New species of cephalopod with ten arms discovered in Montana
Vampyropods are soft-bodied cephalopods that have eight arms and an internalized chitinous shell.
Researchers discovered an exceptionally well-preserved vampyropod from the Carboniferous Bear Gulch Lagerstätte of Montana in the United States.
The newly discovered vampyropod was named Syllipsimopodi bideni gen. et sp. nov.
The specimen has an internalized shell and ten arms with suckers arranged in two rows.
It is the only known vampyropod to retain the ten arms from its ancestor.
Syllipsimopodi is the oldest conclusive vampyropod and crown coleoid which pushes back this animal group’s fossil record by about 82 million years.
Researchers showed that Syllipsimopodi is the earliest-diverging known vampyropod.
This idea disputes the common hypothesis that vampyropods descended from Phragmoteuthid belemnoid of the Triassic period.
As early as the Mississippian, vampyropods were characterized by the loss of the chambered phragmocone and primordial rostrum.
Phragmocone is the chambered portion of the cephalopod’s shell.
Evidence suggests that the specimen may have elongated arms which when combined with certain structures such as the terminal fins, shows that the earliest vampyropods appeared to be similar to extant squids.
Whalen, C.D., Landman, N.H. Fossil coleoid cephalopod from the Mississippian Bear Gulch Lagerstätte sheds light on early vampyropod evolution. Nat Commun 13, 1107 (2022). https://doi.org/10.1038/s41467-022-28333-5
 American Museum of Natural History. (2022, March 8). New species of extinct vampire-squid-like cephalopod is the first of its kind with 10 functional arms: Description of exceptionally preserved fossil pushes back age of Vampyropoda by nearly 82 million years. ScienceDaily. Retrieved March 8, 2022 from www.sciencedaily.com/releases/2022/03/220308115650.htm
We can “teach” corals how to withstand the increasing temperature
Global warming is the greatest threat to coral reefs.
Projects about coral restoration have expanded around the world to replenish habitats with corals affected by different stressors.
However, these restoration efforts will be of no use if outplanted corals cannot withstand the warmer oceans and high-temperature events.
Stress hardening is one of the approaches to increase the temperature tolerance of corals currently grown for restoration.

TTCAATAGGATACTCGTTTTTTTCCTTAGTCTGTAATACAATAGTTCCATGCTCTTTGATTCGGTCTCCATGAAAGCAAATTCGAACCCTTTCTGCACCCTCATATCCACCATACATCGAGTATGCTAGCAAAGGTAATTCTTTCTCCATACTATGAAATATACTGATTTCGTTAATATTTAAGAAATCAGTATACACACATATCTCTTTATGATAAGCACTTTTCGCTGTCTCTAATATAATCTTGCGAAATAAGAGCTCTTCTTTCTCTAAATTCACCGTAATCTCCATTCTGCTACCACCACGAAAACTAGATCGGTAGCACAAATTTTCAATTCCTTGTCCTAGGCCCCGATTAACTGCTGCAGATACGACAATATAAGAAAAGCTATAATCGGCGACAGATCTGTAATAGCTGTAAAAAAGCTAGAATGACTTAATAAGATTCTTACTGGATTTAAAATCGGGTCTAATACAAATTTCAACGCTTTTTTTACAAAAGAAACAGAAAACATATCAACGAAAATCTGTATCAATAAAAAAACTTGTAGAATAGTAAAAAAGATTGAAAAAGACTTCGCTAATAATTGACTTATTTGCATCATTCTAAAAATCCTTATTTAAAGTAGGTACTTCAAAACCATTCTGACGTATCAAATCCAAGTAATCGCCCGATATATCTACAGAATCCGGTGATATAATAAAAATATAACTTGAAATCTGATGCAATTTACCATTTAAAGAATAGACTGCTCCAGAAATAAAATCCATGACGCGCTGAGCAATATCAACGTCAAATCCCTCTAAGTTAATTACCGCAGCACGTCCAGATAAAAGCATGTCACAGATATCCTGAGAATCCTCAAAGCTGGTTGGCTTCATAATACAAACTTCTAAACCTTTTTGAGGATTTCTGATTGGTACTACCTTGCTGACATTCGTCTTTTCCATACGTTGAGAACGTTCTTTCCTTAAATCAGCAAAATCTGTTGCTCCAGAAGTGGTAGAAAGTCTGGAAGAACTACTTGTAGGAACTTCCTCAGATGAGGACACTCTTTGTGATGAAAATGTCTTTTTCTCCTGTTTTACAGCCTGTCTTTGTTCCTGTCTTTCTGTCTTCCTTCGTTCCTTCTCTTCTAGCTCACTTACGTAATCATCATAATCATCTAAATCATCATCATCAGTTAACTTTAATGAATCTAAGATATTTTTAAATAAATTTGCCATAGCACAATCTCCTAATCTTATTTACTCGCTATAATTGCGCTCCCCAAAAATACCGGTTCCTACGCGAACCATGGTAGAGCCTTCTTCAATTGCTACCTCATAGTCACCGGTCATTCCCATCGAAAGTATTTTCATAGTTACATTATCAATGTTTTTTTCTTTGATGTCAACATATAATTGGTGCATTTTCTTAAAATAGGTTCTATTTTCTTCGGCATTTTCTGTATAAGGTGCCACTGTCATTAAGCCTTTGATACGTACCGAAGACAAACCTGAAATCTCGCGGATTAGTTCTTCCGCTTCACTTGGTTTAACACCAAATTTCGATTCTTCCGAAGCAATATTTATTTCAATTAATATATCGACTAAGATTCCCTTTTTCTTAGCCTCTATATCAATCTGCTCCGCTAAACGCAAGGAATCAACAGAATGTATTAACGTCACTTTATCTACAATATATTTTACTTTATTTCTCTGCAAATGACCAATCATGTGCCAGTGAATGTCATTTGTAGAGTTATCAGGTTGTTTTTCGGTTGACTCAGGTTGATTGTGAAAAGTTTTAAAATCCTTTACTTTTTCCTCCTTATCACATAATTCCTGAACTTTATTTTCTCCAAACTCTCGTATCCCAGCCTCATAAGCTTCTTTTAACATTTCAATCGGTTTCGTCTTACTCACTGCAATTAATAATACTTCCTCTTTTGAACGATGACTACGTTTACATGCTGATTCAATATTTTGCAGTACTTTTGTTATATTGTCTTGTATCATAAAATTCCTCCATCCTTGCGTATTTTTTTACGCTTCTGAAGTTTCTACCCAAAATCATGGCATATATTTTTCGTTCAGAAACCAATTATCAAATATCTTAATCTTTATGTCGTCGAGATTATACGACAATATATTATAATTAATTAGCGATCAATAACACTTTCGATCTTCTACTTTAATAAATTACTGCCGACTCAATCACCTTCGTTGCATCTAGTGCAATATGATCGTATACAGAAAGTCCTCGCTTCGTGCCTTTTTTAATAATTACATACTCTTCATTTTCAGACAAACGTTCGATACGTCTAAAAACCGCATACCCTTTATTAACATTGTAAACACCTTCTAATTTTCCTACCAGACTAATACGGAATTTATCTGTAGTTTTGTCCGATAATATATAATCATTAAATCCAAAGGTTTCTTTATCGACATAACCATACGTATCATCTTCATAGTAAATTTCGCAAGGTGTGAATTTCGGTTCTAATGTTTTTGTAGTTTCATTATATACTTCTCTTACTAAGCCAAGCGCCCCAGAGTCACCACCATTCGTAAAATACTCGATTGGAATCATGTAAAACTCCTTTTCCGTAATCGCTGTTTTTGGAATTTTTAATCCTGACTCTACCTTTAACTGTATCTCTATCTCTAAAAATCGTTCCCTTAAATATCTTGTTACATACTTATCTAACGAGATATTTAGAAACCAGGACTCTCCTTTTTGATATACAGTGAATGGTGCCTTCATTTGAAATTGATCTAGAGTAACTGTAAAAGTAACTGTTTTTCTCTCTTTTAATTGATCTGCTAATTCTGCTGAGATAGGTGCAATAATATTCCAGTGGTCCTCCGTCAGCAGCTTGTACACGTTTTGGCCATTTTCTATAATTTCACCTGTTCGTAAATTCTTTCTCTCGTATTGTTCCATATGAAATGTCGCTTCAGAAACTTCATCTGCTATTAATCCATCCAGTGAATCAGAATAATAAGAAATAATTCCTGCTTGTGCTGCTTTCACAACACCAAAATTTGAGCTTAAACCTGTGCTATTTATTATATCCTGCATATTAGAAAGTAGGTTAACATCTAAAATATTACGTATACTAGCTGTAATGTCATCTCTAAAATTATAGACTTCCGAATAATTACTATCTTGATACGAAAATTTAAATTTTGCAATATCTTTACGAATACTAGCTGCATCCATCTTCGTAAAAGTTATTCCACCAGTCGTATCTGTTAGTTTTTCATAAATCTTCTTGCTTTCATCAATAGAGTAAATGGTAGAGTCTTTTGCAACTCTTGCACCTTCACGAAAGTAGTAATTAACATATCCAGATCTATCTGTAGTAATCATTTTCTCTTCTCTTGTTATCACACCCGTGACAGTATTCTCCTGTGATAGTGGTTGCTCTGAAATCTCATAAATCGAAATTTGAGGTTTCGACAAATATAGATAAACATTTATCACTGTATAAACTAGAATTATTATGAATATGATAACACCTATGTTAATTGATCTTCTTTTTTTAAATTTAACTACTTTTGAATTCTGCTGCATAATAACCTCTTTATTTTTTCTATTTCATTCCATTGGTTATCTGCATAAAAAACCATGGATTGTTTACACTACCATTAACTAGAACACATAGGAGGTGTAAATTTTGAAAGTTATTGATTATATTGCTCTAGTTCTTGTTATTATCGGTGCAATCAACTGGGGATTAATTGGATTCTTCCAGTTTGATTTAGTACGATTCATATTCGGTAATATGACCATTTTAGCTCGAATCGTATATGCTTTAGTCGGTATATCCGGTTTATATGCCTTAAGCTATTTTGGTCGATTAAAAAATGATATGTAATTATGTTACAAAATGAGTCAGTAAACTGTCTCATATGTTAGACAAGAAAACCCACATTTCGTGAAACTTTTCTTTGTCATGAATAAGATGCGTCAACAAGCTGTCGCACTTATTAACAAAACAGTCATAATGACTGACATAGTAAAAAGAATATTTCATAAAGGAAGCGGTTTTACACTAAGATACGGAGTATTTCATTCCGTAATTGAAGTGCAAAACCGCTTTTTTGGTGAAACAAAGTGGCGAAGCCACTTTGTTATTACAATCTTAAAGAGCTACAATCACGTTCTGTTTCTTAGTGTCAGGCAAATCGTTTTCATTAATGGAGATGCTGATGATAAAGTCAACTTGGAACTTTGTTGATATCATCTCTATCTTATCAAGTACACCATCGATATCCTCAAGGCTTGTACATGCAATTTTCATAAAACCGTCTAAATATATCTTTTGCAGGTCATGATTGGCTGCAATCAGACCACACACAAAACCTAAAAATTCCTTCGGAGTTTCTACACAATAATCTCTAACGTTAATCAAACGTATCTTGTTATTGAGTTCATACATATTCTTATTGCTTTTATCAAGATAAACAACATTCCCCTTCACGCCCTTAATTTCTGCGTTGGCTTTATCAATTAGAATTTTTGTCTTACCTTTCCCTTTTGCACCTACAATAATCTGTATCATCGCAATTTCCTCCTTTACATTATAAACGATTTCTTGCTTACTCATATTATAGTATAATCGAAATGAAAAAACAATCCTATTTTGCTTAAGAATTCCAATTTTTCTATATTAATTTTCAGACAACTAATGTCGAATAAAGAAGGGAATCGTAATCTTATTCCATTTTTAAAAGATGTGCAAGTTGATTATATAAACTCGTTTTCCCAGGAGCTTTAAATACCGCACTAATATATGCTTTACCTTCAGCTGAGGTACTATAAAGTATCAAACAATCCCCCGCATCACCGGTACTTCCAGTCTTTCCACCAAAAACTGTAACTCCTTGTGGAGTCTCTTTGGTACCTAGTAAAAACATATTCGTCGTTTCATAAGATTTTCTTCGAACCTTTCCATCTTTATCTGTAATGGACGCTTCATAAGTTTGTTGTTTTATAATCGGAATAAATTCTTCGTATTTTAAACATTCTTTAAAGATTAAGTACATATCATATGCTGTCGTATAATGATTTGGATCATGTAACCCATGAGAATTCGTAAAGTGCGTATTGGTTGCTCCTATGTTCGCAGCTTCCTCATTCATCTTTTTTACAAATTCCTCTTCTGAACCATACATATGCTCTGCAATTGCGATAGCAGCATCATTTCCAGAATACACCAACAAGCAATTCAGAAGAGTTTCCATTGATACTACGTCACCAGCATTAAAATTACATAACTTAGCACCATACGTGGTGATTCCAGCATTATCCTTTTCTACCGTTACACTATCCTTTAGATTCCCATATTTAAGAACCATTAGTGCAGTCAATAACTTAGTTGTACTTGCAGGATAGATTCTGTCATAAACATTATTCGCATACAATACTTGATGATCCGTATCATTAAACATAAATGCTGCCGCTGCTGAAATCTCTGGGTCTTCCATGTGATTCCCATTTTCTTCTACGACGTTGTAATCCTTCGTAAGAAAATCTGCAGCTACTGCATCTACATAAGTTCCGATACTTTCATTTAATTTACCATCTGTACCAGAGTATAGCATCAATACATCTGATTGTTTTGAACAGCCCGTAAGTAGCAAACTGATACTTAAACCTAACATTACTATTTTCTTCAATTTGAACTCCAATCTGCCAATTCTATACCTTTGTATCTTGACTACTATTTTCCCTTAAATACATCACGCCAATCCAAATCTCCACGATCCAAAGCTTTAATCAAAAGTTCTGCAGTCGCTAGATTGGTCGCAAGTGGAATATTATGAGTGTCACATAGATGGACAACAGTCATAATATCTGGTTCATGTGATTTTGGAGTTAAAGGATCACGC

Scientific evidence suggests that environments with varying temperatures can reduce coral bleaching during exposure to thermal stress.
However, it is still unclear if this localized adaption to varying temperatures can be used to enhance coral restoration efforts.
Researchers treated fragments of Caribbean staghorn coral with variable and static temperatures in the laboratory for 89 days.
The variable temperatures oscillated two times per day from 28 °C to 31 °C, while the static temperature was set to 28 °C.
The fragments were then exposed to heat stress at 32 °C for 2 weeks.
Corals in the variable temperatures showed signs of severe thermal stress later than corals in the static temperature and untreated field controls.
Additionally, corals in the field control groups showed a higher incidence of tissue degradation while corals in the variable temperatures give way to bleaching at a slower pace.
The study highlights the importance of variable temperature exposure to improve thermal tolerance of corals.
The discovery will be important for future research and restoration of corals affected by climate change.
DeMerlis, A., Kirkland, A., Kaufman, M.L. et al. Pre-exposure to a variable temperature treatment improves the response of Acropora cervicornis to acute thermal stress. Coral Reefs (2022). https://doi.org/10.1007/s00338-022-02232-z
Pfizer’s paxlovid drug has the potential to treat high-risk COVID-19 patients
Paxlovid is an investigational antiviral drug used to treat COVID-19 in both adults and children.
Pfizer’s oral version of paxlovid significantly reduced hospital admissions and deaths in people infected with SARS-CoV-2.
The study included 1219 adults who were registered by September 29, 2021.
Participants who received paxlovid within 3 days of the onset of COVID-19 symptoms had an 11 percent chance of getting admitted to a hospital or death related to COVID-19.
In contrast, participants who received the placebo had an 89 percent chance for the same consequences.
Paxlovid contains two medications namely nirmatrelvir and ritonavir which are protease inhibitors.
Participants treated with paxlovid within 5 days of the onset of symptoms had only 1 percent chance of getting admitted up to day 28 with no deaths while participants in the placebo group had 6.7 percent with 10 deaths.
Safety analysis revealed that people treated with paxlovid had 1.7 percent chance of experiencing serious adverse events while people treated with placebo had 6.6 percent chance.
Mahase E. (2021). Covid-19: Pfizer’s paxlovid is 89% effective in patients at risk of serious illness, company reports. BMJ (Clinical research ed.), 375, n2713. https://doi.org/10.1136/bmj.n2713
Earthworms can enrich the soil, faster than previously thought
Nutrient cycling is a process by which nutrients are transferred from the environment to living organisms and back to the environment.
Usually, nutrient cycling involving soil decomposers, such as earthworms, is slow and cumulative.
Researchers show that it is possible to have a rapid movement of nitrogen and carbon from earthworms to plants and herbivores.
They performed two experiments, one under a laboratory and the other in the field.
Researchers used chemical tracers to monitor the movement of nutrients from earthworms to the soil, plant seedlings, and sap-sucking bugs.